(Civilian Owned) United States Navy Boeing Stearman
Royal Air Force Shorts Tucano
Royal Air Force Falcons parachute display team
Royal Air Force British Aerospace Hawk T.1A
Royal Air Force Westland Wessex

Thank you for reading.

Anchor Brewing Company, San Francisco, USA.

1705 Mariposa St, San Francisco, CA 94107, USA
https://www.anchorbrewing.com/

I have to admit, I’m not a beer or ale fan and going to Anchor was my boyfriend’s choice.  However, I really enjoyed it.  We were in a small group of about 10 people.  You get to walk around the brewery, see the whole brewing process and learn about how Anchor Steam is made, as well as learn about the history of the company.

The Anchor Art Deco Building.

The Anchor Brewing Company dates back to the 1890s and was the creation of German brewer, Gottlieb Brekle.  In 1965, to save it from closure, Frederick Louis Maytag III purchased the company.  In 1979, Anchor moved to its current location on Mariposa Street.  The building was once a coffee roaster and is a wonderful example of Art Deco architecture.  

Our tour guide was super enthusiastic and from seeing the staff in the factory, it looks like a great place to work.  The tour was $25 but I would say you get that in beer if you want it.  As I’m not a huge beer fan, I only had a taste, but you get to sample a lot of their different beers. The tour talks about their past, where they are now and their vision for the future. As well as how they are trying to keep the history and their methods of brewing alive.  Anchor Brewing is community minded and supports local initiatives as well as California State Parks from the sale of their California Lager.

Grist Mill. This was used until Anchor moved their new location in 1979. The date is unknown, but according to the Anchor website, the design dates it to the late 1800s.
2018 Christmas Beer

Useful Information:

  • Guided public tours every day
  • Approx. 1.5 hours long
  • Tours are $25 per person
  • Beer tasting included
  • Booking is advised
  • Don’t forget your ID

Stovepipe Wells & Mesquite Flat Sand Dunes, Death Valley, California, USA.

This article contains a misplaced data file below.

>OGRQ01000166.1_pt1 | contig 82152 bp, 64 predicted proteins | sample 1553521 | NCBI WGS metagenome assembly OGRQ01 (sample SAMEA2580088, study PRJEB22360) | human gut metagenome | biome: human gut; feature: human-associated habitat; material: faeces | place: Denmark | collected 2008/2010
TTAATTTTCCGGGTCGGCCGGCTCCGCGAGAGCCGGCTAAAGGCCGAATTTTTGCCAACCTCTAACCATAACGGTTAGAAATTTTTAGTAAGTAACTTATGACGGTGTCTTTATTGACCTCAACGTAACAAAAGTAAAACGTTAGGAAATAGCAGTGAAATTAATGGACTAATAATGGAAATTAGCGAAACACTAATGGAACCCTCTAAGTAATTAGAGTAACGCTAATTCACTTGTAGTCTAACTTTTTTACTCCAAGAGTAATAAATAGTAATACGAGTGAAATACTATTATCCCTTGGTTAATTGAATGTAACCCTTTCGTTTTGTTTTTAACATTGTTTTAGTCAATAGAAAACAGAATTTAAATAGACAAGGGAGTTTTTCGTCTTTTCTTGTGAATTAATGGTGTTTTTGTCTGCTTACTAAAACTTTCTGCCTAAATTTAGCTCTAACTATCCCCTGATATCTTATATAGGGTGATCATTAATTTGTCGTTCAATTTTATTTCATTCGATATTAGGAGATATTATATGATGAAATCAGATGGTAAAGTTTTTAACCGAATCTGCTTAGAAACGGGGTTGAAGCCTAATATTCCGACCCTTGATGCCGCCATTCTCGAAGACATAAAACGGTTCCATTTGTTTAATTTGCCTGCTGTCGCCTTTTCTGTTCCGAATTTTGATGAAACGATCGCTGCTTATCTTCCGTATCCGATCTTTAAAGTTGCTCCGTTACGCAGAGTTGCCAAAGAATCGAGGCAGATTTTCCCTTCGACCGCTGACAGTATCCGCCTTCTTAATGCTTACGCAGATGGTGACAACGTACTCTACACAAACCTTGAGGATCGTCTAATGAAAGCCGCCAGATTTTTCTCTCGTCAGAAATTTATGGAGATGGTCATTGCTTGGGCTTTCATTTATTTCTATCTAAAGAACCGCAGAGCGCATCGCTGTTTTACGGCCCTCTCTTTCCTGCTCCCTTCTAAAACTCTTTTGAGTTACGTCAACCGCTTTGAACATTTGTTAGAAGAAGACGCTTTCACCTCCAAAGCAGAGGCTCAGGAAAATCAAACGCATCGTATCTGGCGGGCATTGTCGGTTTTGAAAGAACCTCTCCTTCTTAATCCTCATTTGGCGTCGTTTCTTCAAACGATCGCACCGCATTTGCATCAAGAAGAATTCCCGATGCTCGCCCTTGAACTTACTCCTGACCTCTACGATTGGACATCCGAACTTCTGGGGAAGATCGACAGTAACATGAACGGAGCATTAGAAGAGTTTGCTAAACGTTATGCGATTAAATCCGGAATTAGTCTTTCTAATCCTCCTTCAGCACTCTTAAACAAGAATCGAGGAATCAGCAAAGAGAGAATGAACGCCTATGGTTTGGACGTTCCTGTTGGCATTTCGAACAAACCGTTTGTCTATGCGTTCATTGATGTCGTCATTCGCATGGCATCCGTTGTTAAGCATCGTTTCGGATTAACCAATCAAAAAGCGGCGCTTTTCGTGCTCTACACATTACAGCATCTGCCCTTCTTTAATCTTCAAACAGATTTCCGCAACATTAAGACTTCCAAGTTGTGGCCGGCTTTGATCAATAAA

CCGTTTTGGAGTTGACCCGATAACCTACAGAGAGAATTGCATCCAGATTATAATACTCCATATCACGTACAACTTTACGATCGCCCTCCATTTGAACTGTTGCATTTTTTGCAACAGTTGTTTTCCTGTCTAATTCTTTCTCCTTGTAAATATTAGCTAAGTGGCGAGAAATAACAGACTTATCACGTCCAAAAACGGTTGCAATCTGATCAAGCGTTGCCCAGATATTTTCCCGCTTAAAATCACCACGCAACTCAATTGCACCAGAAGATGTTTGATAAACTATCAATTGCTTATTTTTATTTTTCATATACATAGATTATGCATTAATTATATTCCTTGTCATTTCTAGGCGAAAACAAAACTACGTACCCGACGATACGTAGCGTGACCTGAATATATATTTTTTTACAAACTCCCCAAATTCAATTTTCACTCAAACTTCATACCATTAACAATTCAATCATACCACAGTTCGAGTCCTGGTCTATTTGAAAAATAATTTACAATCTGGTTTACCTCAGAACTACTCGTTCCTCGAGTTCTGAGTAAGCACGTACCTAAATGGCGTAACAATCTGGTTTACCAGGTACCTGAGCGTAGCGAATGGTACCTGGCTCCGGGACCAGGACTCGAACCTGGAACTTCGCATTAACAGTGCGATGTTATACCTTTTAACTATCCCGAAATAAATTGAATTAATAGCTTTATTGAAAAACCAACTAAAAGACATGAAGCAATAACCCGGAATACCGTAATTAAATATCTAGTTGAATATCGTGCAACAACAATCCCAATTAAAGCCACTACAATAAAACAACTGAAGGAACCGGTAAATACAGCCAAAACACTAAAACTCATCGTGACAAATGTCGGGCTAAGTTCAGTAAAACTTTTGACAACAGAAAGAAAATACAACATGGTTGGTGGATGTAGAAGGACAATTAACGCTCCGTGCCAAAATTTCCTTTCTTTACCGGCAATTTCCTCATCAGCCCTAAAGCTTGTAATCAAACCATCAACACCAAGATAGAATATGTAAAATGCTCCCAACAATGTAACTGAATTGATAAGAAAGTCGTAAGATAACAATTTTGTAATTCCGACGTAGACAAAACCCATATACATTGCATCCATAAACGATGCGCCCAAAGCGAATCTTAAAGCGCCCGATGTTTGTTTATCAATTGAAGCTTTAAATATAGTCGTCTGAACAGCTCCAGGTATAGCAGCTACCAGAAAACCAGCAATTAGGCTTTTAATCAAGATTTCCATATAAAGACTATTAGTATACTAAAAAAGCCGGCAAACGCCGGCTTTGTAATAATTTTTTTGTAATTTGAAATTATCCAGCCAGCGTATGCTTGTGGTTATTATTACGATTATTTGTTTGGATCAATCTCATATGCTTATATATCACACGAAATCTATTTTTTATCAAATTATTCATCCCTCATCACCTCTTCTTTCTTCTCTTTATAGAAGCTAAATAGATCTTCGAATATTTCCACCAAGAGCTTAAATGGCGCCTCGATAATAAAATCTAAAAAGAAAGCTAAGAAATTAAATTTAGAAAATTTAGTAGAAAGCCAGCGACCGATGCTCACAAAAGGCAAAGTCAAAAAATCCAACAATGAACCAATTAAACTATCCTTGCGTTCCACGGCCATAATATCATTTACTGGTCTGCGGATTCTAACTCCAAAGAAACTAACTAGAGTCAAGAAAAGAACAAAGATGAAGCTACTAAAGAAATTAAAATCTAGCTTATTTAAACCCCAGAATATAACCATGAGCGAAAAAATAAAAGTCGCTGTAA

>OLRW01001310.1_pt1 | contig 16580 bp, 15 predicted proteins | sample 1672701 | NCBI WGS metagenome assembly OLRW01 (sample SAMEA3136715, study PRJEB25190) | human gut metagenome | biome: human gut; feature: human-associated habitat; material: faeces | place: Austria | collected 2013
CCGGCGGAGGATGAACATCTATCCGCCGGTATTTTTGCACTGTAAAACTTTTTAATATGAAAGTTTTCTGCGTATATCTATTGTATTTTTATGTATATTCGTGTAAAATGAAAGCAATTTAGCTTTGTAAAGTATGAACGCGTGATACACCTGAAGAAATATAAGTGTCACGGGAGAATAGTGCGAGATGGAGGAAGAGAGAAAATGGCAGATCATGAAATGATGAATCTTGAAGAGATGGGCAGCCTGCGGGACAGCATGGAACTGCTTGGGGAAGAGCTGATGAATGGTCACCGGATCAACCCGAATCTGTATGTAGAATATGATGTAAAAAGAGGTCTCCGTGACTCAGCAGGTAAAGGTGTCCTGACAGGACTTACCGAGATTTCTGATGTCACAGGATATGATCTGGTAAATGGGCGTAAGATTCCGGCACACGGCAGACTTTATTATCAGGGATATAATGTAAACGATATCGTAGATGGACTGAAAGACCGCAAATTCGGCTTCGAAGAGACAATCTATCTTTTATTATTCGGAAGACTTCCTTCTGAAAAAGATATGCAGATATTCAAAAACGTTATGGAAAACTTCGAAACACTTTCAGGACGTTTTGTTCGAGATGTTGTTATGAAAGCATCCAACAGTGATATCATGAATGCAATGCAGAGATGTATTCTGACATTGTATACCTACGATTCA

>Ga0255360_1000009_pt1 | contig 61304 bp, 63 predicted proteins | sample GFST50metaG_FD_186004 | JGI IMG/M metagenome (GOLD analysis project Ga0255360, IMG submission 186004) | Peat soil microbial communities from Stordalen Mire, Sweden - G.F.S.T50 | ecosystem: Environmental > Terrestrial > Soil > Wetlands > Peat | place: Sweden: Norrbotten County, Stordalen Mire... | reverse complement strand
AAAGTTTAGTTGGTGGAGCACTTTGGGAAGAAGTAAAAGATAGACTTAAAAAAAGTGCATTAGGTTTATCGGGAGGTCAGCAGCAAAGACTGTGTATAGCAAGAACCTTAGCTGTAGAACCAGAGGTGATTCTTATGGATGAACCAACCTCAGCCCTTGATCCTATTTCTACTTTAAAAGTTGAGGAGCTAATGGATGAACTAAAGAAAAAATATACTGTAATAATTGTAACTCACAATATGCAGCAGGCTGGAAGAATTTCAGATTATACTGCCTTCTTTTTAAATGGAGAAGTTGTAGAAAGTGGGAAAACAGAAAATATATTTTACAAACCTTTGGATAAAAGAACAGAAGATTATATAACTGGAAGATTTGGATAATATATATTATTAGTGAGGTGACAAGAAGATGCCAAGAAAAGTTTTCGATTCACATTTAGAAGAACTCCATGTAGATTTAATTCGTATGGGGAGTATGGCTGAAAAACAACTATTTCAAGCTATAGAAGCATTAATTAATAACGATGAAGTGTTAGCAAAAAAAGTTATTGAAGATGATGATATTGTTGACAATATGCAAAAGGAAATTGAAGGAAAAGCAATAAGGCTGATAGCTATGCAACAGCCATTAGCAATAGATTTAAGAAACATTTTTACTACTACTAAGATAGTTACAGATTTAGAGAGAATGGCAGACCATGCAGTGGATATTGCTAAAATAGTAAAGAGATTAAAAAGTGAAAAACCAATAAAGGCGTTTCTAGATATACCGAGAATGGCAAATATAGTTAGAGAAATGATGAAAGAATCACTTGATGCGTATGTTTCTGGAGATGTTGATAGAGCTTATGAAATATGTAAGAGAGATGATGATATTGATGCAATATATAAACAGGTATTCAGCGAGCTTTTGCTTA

I was going to do one long post about my time in Death Valley but I feel that it will go on and on and so, I decided to split it up.

I first visited Death Valley in 2016 and instantly fell in love.  On my first visit, I stayed at the Stovepipe Wells Village Hotel.  To be honest, for the price, I thought that the hotel was awful.  I paid about £170 for one night, room only for two people.  The room was dark and had loads of small fruit flies in it.  The air conditioning was noisy and it smelt like the drains needed cleaning.  The hotel is rated a three-star, I would probably give it one or two and the actual rooms looked nothing like the pictures on their website.  The area around the hotel is cool though, there are a few old vehicles and things to have a look at and at night, it was beautifully quiet. There is a gas station and a general store, I would advise to full up before entering Death Valley though as gas prices were expensive.

Stovepipe Wells Gas Station and General Store
Old cart wheel
Rusty old tractor
Old cart

Stovepipe Wells was the first Tourist town in Death Valley.  In 1926, Bob Eichbaum opened Stovepipe Wells Hotel and operated a toll road.  From looking online, Xanterra Parks & Resorts® used to manage the hotel but don’t anymore.  They do manage the two hotels at Furnace Creek. 

Just down the road from Stovepipe Wells, is Mesquite Flat Sand Dunes.  The dunes are easily located, right off Highway 190.  There is a car park, with plenty of spaces.   You are free to walk on the dunes and there are some fabulous photograph opportunities, with lots of dead trees and branches lying around that make great props.

 I have not yet had the chance, but I’ve read that it’s beautiful at sunrise and sunset. Remember, it is the desert so take plenty of water.

Mesquite Flat Sand Dunes
Mesquite Flat Sand Dunes
Mesquite Flat Sand Dunes
Mesquite Flat Sand Dunes

Hardwick Old Hall, Derbyshire, England.

The ruin of the old hall

Bess built Hardwick Old Hall in 1587 on the grounds of her father’s medieval manor house.  Bess intended for both the old and new hall to complement each other.  However, after her death in 1608, the Hardwick estate was passed to her son, William Cavendish who partially dismantled the Old Hall in the 1750s.